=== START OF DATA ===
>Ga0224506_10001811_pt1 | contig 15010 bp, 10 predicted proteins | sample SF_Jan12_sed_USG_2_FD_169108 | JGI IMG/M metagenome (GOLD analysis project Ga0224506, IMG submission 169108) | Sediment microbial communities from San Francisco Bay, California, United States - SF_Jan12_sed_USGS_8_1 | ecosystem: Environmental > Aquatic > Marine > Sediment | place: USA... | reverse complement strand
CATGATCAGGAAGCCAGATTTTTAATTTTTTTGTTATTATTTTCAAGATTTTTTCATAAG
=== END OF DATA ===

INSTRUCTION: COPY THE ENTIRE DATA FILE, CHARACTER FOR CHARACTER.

>Ga0224506_10001811_pt1 | contig 15010 bp, 10 predicted proteins | sample SF_Jan12_sed_USG_2_FD_169108 | JGI IMG/M metagenome (GOLD analysis project Ga0224506, IMG submission 169108) | Sediment microbial communities from San Francisco Bay, California, United States - SF_Jan12_sed_USGS_8_1 | ecosystem: Environmental > Aquatic > Marine > Sediment | place: USA... | reverse complement strand
CATGATCAGGAAGCCAGATTTTTAATTTTTTTGTTATTATTTTCAAGATTTTTTCATAAG